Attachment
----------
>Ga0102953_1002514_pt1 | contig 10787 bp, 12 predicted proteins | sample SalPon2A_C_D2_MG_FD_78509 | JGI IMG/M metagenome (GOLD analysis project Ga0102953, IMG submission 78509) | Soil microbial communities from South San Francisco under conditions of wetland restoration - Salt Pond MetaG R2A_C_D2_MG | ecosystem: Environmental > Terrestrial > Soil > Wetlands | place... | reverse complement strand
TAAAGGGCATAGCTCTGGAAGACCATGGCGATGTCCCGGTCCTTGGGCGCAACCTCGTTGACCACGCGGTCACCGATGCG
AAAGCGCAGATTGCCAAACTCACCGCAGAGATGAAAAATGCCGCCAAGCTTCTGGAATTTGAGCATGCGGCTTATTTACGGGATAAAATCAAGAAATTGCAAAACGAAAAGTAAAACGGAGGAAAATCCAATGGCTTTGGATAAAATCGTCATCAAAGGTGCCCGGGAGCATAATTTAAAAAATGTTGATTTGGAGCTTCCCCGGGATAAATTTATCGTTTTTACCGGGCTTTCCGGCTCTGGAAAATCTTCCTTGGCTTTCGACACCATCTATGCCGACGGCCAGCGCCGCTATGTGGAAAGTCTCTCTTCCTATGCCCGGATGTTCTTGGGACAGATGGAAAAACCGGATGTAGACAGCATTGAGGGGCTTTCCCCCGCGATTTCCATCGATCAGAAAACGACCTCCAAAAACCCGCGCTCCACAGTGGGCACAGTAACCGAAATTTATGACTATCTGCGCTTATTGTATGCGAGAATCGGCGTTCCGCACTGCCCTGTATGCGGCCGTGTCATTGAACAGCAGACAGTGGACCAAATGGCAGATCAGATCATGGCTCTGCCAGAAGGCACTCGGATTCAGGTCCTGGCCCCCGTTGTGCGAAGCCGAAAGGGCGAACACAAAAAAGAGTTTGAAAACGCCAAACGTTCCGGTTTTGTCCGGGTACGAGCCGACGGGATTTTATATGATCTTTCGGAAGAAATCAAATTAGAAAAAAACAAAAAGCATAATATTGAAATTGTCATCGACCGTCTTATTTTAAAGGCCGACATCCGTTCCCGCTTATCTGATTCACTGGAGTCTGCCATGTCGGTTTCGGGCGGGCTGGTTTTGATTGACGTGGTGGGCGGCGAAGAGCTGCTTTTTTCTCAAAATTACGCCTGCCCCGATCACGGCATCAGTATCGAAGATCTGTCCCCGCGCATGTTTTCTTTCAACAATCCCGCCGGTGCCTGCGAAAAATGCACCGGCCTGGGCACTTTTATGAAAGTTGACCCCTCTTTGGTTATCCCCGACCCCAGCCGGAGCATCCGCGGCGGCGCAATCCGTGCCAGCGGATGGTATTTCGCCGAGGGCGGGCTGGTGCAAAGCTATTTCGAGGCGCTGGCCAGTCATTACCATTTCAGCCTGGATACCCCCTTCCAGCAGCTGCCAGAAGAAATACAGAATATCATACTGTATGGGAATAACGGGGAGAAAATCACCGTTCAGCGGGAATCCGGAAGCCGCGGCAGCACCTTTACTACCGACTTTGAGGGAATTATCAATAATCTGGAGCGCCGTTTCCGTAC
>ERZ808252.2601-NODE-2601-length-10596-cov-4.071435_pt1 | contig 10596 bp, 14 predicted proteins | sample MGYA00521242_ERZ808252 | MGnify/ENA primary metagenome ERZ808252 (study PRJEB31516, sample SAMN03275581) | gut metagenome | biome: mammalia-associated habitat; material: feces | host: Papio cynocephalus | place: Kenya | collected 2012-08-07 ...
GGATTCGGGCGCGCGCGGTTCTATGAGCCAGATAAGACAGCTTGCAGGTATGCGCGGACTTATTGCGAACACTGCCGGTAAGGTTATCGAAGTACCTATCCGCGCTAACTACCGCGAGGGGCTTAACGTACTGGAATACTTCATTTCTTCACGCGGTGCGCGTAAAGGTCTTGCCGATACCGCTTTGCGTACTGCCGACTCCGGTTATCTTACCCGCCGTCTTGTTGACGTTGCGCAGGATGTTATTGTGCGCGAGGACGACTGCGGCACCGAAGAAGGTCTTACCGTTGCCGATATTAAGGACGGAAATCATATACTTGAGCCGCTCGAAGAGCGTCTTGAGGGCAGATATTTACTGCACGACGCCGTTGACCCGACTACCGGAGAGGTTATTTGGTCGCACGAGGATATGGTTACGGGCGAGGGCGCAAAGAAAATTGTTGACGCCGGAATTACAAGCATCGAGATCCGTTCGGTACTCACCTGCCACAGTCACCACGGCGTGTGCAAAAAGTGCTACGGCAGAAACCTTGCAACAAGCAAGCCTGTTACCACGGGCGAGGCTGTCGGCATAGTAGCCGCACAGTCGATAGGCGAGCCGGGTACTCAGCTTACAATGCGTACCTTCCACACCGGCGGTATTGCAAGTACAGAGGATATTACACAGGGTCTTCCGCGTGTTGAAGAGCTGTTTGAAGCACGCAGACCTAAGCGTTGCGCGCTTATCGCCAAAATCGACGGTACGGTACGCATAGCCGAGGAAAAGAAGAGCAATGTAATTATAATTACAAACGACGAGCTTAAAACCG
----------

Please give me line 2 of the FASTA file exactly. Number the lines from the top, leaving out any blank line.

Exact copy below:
TAAAGGGCATAGCTCTGGAAGACCATGGCGATGTCCCGGTCCTTGGGCGCAACCTCGTTGACCACGCGGTCACCGATGCG